The Inaccessibility of Automated Accessibility Tools

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As the concept of accessible websites continues to spread, more and more web developers are turning to automated tools to test their sites.  There are many tools out there, from those that generate detailed reports to toolbar add-ons for Internet Explorer and Firefox.  There is a bran new one just announced this week called AMP Express, which will generate a report based on the criteria you enter and test for compliances with Section 508 and WCAG 1 and 2.

But how accessible are these tools to potential web developers with disabilities?  For example if I were a totally blind web developer and wanted to be sure my site complied with all guidelines, what tools could I use to help me along that path?  Are there any at all that are accessible to me?  Of course I can test my site using my screen reader, but that would only give me part of the picture and in many ways, it would be more of a usability test rather than one for overall accessibility.

I asked some blind web developers what if any tools they are able to use to make sure their sites are accessible.  The only screen-reader accessible recommendation I got that tests for WCAG 2.0 is Total Validator.  This tool will even check for spelling errors and provides a report that is fairly easy to read via JAWS.  Another suggestion was Cynthia Says, which also tests for certain criteria.  However, from what I can tell from just a trial of it, the tool seems a bit outdated, though it also provides a screen-reader-friendly report that is easy to read through.

I am very interested in your thoughts here.  I would like to start being able to assess websites using more than just my screen-reader.  I want access to the same information other testers can get via accessibility toolbars.  Tell me what you think!

1 thought on “The Inaccessibility of Automated Accessibility Tools”

  1. Desiree,

    First, thanks for mentioning AMP Express in your post!

    Accessibility testing tools abound these days, especially for testing websites. Much can be done to provide an assessment of a website for accessibility using automated means and most of the tools out there will provide the same level of quality with respect to their results because, frankly, they (we?) all test for the same things using much the same methods. Unfortunately, automated testing – regardless of the tool – can only get you about 20% of the data necessary for one to make an informed decision of how accessible your cite is. The rest of the process is manual.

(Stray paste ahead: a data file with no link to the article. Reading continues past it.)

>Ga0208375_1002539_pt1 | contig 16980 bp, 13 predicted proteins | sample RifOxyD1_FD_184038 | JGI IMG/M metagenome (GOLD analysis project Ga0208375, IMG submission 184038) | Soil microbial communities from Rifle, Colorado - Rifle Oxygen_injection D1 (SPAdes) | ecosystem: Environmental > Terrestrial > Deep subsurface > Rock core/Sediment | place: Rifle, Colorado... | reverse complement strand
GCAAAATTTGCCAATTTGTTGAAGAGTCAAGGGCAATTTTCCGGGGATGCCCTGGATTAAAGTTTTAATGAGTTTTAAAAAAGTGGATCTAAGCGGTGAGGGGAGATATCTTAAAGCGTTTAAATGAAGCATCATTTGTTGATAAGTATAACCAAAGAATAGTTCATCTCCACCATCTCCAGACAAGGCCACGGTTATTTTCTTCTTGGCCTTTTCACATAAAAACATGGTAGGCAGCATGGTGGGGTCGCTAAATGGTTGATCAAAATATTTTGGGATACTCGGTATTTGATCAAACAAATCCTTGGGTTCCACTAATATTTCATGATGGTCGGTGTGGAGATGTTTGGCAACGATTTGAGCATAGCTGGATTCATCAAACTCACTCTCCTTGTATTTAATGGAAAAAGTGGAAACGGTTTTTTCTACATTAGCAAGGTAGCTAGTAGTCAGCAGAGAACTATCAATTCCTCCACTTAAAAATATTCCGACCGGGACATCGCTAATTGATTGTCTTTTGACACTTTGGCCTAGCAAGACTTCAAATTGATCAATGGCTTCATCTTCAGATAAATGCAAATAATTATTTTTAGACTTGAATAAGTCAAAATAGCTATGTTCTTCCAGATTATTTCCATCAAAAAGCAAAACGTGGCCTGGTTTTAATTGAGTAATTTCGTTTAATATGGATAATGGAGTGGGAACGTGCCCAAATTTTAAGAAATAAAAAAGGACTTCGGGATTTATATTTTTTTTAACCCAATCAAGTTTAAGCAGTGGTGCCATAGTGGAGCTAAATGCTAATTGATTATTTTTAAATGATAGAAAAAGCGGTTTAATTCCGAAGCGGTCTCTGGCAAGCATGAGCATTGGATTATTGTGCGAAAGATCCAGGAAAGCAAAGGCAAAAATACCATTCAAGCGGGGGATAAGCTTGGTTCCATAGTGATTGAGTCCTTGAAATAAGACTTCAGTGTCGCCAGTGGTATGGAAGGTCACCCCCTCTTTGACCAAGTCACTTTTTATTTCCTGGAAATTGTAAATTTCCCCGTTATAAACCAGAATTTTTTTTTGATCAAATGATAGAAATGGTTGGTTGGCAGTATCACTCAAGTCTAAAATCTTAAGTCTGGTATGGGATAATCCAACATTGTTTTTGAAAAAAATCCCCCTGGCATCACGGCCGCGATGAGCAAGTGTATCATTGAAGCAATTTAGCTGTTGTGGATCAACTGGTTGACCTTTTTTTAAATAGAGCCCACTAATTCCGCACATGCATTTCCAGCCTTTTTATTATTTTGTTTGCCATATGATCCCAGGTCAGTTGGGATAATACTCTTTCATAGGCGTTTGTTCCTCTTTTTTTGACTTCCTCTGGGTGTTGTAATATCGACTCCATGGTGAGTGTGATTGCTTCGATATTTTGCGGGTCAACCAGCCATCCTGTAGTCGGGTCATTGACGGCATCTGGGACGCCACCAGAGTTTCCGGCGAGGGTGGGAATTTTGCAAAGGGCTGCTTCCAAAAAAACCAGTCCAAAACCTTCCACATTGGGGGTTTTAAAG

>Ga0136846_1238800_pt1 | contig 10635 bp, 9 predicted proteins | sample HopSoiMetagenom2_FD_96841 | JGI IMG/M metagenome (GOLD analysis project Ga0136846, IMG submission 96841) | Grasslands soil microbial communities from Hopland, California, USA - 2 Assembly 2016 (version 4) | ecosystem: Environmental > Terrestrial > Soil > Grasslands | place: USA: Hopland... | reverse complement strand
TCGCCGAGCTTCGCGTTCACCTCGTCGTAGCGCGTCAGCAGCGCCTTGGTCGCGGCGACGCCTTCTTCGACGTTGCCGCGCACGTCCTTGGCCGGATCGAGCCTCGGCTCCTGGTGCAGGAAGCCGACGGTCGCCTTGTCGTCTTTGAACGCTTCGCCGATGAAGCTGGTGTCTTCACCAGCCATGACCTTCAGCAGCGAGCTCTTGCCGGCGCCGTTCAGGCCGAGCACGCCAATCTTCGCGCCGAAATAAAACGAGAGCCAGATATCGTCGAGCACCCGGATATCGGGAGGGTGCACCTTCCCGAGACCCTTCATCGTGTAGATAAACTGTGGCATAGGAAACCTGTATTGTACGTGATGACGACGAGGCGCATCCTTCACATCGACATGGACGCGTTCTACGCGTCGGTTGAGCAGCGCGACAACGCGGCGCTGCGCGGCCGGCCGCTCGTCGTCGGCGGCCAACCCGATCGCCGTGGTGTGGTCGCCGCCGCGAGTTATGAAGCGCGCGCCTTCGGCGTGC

There are numerous ways to test using non-automated means, ranging from manual code inspection to manipulation of browser settings, manipulation of hardware settings, use of assistive technologies, or simple things like using a keyboard only to navigate. Additionally, an audit is not complete without performing use case testing with actual users of assistive technologies completing typical system tasks.

    Clearly, toolbars fit squarely in with the manual inspection process. Many of the toolbars out there will provide you with good results specific to the things they can test for, be it the WAVE toolbar, the Firefox Accessibility toolbar, or something else. Regarding your question about these toolbars’ level of accessibility, I have no specific knowledge of them though given their context-of-use I’d be shocked if they weren’t themselves accessible.

    Here at SSB BART Group, we include the InFocus Toolbar for IE with all licenses of our Accessibility Management Platform (Better known as AMP: http://amp.ssbbartgroup.com). The InFocus Toolbar is meant as a complimentary tool to help the web accessibility auditing process be more efficient for users of AMP and can do loads of things all the other toolbars can do, such as turning on & off stylesheets, turning on & off JavaScript, grayscale previews, text-only view, view header info, and so on. Additionally, it performs screen captures and captures of the live DOM (including session-based capture) to assist in your auditing.

    SSB BART Group has more than 8 blind or low-vision client services employees who use the InFocus Toolbar on a daily basis, so we know it is accessible too!

    Hope this helps.

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